IceCube South Pole neutrino detector completion events
In late April, researchers from around the world will gather in Madison, Wis., to mark the completion of the IceCube neutrino detector.
Composed of 5,160 detectors buried to a depth of 1.5 miles in pristine Antarctic ice, IceCube is designed to look through the Earth to search the sky in the Northern Hemisphere for signs of high-energy neutrinos, sub-atomic particles that emanate from some of the most violent events in the cosmos — exploding stars, gamma ray bursts, and cataclysmic smash ups involving such things as black holes and neutron stars.
The giant detector, encompassing a cubic kilometer of the Antarctic ice cap, was built by an international consortium of organizations and is funded primarily by the U.S. National Science Foundation. The IceCube observatory has been under construction for a decade and was completed in late 2010 as the last string of optical sensors was deployed in polar ice during the short Antarctic summer.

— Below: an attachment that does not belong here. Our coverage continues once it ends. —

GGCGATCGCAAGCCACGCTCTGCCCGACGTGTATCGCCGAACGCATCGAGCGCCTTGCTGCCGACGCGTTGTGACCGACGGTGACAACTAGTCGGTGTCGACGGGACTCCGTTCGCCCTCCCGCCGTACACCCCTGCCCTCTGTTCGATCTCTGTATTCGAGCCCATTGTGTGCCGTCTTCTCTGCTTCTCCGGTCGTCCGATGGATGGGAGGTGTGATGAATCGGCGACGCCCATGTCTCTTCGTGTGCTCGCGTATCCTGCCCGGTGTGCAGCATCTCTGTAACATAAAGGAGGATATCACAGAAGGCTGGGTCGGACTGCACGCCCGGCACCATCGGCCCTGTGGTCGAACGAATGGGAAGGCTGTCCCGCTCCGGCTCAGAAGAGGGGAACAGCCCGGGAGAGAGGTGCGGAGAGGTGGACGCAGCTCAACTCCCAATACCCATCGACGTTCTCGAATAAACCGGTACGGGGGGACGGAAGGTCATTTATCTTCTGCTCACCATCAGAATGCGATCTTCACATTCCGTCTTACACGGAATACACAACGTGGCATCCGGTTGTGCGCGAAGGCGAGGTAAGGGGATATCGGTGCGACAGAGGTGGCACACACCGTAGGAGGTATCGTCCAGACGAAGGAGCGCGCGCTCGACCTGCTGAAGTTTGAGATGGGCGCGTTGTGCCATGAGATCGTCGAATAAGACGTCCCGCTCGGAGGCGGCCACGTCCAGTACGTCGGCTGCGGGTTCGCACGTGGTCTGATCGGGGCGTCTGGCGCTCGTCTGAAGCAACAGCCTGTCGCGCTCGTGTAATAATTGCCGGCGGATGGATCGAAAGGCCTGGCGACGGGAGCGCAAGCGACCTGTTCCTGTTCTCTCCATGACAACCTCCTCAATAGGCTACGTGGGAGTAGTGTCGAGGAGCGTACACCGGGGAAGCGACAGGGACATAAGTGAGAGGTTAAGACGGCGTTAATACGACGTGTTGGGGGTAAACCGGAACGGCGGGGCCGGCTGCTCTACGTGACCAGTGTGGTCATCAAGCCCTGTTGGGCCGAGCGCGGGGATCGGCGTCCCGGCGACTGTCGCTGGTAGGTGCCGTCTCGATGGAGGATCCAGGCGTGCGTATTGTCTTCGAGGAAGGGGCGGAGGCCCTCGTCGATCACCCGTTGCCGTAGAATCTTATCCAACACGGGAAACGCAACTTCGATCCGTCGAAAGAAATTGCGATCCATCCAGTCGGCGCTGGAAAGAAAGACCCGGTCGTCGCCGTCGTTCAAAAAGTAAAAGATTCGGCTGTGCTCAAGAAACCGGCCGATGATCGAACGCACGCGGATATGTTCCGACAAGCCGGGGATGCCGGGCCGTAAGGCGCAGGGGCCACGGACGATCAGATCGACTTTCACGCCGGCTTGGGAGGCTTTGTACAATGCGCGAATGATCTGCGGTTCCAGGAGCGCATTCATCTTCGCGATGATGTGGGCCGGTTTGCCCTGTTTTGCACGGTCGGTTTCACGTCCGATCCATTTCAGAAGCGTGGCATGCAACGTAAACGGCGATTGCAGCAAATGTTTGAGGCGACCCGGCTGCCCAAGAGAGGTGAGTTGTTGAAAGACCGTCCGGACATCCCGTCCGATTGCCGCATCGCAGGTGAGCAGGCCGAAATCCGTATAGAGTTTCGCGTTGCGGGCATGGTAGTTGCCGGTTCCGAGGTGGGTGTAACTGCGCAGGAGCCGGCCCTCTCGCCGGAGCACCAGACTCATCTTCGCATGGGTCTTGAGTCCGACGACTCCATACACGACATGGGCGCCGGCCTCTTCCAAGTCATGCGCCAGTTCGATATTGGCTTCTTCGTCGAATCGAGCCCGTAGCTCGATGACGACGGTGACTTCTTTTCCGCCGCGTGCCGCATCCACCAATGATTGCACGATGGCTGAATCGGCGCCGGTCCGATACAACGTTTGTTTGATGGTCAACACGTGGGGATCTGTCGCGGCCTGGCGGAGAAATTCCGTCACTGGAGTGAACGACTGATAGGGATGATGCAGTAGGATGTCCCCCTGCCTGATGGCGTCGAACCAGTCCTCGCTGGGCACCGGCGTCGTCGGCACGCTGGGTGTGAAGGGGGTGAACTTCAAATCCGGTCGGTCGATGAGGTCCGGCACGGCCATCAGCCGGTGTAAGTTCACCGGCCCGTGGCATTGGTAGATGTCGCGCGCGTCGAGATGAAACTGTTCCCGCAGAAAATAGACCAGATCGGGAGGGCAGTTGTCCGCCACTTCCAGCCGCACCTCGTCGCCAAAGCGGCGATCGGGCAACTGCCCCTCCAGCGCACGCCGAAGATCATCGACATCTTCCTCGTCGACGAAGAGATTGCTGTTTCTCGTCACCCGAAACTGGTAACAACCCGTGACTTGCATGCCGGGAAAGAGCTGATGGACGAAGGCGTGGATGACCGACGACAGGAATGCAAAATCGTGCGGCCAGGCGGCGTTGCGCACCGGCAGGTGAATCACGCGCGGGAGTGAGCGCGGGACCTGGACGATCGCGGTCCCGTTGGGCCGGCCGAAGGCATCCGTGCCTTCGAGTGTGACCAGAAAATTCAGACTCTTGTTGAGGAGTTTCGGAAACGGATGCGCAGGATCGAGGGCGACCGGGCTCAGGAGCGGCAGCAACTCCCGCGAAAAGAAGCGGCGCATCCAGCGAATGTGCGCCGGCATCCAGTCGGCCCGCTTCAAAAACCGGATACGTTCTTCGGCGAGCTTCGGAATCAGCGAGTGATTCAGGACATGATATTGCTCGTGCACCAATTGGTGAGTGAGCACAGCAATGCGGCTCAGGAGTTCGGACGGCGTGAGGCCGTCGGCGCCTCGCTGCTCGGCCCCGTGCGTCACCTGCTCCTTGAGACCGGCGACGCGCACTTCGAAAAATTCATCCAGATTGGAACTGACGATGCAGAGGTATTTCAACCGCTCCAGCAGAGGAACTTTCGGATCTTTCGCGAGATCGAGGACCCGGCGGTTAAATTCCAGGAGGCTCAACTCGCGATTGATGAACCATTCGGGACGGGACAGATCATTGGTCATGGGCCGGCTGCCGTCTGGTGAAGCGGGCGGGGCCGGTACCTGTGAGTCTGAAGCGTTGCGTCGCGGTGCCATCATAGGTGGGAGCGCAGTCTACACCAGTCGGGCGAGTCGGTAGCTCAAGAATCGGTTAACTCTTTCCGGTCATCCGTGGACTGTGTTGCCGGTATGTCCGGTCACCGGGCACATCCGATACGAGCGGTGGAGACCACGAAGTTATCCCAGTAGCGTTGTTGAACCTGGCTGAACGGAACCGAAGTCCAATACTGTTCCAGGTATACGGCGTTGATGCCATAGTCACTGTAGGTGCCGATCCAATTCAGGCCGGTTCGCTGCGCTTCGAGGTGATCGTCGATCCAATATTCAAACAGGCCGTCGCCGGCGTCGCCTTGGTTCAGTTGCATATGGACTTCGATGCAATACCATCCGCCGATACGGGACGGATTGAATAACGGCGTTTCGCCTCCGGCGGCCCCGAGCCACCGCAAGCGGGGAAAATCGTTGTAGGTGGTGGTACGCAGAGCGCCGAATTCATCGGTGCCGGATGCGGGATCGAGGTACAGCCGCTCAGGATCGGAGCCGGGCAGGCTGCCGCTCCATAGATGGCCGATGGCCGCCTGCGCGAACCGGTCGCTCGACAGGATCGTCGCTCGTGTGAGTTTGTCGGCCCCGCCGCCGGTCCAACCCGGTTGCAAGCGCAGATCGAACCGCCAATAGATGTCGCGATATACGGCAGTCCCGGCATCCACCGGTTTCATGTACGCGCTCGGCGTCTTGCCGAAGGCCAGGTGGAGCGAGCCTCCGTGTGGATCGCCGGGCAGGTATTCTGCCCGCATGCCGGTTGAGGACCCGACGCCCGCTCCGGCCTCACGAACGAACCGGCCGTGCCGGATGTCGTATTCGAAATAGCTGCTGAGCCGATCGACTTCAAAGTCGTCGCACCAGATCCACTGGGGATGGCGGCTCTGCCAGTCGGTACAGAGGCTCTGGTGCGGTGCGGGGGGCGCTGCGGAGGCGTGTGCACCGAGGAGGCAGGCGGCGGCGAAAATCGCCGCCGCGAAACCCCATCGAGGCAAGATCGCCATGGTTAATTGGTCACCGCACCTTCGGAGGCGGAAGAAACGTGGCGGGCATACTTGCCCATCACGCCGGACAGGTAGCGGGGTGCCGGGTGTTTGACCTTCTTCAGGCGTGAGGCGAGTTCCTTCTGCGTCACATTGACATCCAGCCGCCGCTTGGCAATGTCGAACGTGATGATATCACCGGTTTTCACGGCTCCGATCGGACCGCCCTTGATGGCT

In acknowledgment of the detector’s completion, the University of Wisconsin–Madison will host an Antarctic science symposium April 27-28, as well as a meeting of particle astrophysicists April 29-30. The meetings will be held at the Monona Terrace Community and Convention Center in Madison. The IceCube team will also host a day of outreach events for the public on April 30, including a video presentation in a portable planetarium dome and a physics-themed dance party.
Journalists are welcome to attend any of the science events scheduled in recognition of the detector’s completion. For more information, click here.
For media credentials and information regarding coverage of IceCube events, contact Laurel Bacque, IceCube press officer at (608) 890-0369, firstname.lastname@example.org.